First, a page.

(I am thankful for the opportunity to have a guest post from Kevin Sweeney. He is a true follower of Jesus, intellect, theologian, and friend of marginalized people. I have been personally encouraged by his transparency as he discusses, exposes, and confronts white privilege and systemic racism as a white male himself. His honesty, courage and knowledge on the subject are deeply needed within the Christian Church. Enjoy! – Drew Hart)
What Should We Do?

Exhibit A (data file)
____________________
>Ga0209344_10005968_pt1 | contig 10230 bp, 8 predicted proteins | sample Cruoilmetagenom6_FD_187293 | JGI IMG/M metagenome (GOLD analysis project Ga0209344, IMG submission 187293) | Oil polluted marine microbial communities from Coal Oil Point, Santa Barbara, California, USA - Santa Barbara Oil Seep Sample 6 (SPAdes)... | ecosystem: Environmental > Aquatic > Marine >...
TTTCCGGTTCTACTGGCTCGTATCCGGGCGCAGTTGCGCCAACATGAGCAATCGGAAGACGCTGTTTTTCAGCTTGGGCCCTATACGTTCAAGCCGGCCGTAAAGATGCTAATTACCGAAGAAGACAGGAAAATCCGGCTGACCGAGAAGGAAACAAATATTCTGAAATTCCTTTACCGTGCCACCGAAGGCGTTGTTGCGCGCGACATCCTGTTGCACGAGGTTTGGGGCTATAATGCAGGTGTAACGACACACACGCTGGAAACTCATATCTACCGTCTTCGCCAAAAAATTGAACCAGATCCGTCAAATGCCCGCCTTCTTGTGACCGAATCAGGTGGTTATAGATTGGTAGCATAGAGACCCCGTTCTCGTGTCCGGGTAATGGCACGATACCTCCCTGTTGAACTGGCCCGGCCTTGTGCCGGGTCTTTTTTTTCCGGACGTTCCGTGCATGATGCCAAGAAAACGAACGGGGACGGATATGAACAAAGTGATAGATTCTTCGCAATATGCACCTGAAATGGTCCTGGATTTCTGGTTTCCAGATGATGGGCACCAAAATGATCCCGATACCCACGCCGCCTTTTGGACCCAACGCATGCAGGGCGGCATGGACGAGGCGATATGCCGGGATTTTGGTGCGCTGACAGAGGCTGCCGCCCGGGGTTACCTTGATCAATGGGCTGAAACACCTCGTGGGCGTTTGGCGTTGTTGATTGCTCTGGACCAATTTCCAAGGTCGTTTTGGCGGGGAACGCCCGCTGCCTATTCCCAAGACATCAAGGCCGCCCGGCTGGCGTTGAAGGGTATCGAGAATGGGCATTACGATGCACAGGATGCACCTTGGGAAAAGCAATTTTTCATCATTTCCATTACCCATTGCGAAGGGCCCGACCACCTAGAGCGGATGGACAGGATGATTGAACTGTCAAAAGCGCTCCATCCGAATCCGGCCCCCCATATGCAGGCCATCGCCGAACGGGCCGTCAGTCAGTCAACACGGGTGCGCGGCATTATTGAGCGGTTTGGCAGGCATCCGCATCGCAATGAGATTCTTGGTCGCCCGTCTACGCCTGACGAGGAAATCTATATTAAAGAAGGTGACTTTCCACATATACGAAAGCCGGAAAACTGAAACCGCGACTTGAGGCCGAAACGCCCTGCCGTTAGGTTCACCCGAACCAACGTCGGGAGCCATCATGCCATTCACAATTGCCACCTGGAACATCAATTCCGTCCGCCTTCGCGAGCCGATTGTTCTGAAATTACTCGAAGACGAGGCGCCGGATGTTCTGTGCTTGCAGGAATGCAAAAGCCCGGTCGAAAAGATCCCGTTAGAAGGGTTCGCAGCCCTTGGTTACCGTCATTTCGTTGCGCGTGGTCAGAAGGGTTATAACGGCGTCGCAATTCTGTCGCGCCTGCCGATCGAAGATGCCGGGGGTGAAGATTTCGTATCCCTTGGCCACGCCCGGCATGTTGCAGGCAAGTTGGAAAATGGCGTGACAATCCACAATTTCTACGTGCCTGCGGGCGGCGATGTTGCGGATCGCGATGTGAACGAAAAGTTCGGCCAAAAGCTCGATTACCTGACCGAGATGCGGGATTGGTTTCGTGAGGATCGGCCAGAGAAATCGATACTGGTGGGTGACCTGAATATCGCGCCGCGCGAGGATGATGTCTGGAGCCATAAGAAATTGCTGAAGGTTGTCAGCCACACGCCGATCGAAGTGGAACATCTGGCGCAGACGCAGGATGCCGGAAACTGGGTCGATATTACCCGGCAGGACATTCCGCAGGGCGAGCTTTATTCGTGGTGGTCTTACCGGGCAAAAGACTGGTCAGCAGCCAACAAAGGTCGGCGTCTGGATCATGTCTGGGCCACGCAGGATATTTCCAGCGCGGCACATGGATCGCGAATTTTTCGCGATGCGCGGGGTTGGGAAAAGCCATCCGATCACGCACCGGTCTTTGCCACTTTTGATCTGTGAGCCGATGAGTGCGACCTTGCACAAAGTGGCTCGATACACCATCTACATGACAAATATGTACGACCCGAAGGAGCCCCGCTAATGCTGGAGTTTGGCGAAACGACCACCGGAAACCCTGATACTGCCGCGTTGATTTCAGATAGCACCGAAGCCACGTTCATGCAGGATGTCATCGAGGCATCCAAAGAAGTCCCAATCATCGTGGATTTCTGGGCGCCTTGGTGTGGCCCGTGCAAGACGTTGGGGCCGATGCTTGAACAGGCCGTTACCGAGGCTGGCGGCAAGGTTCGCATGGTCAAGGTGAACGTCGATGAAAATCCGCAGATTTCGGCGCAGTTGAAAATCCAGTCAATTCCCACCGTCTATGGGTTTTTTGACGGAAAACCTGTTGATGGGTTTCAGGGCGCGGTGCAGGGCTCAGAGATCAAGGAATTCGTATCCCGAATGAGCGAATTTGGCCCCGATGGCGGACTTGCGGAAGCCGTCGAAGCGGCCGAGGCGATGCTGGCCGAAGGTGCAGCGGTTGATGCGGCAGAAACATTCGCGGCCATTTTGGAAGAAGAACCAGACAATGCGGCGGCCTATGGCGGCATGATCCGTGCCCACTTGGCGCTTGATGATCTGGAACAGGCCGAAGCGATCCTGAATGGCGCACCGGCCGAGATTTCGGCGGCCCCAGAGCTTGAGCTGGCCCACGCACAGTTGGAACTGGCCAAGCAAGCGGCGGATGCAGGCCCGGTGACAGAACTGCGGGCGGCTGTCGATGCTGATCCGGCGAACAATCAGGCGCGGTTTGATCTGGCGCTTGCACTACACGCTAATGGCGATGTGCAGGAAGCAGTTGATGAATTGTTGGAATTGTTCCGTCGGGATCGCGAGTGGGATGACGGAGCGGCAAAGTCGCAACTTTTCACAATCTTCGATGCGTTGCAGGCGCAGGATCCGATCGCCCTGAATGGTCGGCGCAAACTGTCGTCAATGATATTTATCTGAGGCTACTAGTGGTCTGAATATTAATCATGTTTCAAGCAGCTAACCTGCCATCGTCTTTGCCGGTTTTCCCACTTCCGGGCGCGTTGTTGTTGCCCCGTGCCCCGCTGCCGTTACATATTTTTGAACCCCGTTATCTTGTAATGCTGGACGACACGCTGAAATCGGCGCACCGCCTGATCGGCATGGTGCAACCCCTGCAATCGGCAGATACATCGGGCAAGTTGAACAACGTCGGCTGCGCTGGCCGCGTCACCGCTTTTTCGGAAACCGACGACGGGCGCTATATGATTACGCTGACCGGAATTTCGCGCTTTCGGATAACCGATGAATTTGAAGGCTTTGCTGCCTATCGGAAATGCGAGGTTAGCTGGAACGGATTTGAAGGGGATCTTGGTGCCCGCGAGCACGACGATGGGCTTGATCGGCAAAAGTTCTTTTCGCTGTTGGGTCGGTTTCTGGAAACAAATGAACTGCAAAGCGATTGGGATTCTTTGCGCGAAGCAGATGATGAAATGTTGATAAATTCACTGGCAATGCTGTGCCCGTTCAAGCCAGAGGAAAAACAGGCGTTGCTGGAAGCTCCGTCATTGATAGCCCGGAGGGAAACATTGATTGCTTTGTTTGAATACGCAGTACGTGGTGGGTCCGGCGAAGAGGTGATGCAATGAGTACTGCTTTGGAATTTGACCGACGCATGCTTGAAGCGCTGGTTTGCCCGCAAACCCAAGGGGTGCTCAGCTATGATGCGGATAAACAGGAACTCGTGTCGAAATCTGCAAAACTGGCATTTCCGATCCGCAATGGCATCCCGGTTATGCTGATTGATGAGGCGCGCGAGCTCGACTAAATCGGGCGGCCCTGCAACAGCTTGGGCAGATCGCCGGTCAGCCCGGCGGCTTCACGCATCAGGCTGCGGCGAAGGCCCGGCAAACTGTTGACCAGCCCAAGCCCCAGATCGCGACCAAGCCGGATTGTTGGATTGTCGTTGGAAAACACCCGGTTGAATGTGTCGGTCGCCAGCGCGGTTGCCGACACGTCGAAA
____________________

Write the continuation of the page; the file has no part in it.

In the last section of his book, Tribal Talk: Black Theology, Hermeneutics, and African/American Ways of “Telling the Story” Will Coleman describes what some of the main characteristics of Tribal Talk are. The two that are most vital for understanding the nature of tribal talk are tribal talk’s commitment to liberation and exorcism. Coleman states “It is committed to the liberation of persons of African descent from the legacy of white supremacy—and of persons of European descent from the same.” Anticipating the question of why from his readers, Coleman goes on to say, “It (white supremacy) is a stubborn demon, but it can and will be exorcised. Constant exposure (the naming and sending away) of its false powers is the key to its exorcism.” Although white people may have a visceral reaction to Coleman’s referring to white supremacy as a demon that must be exorcised due to its violent nature, it does not require much historical research—especially in our own country, the United States–to end up confronting the unspeakable violence that is the result of white supremacy and racism. Examples of this white supremacy include, but are not limited to the enslavement and dehumanization of Africans, the burning and lynching of black bodies, and the systematic discrimination against blacks in housing, healthcare, and employment. And if “constant exposure” is key to exorcising this demon, then we must develop the vision to see the ways in which this demon still operates, name it as the demon of racism and white supremacy that it is, and enact the courage to confront it and send it away. But the question remains, who is this we that I am referring to as I write?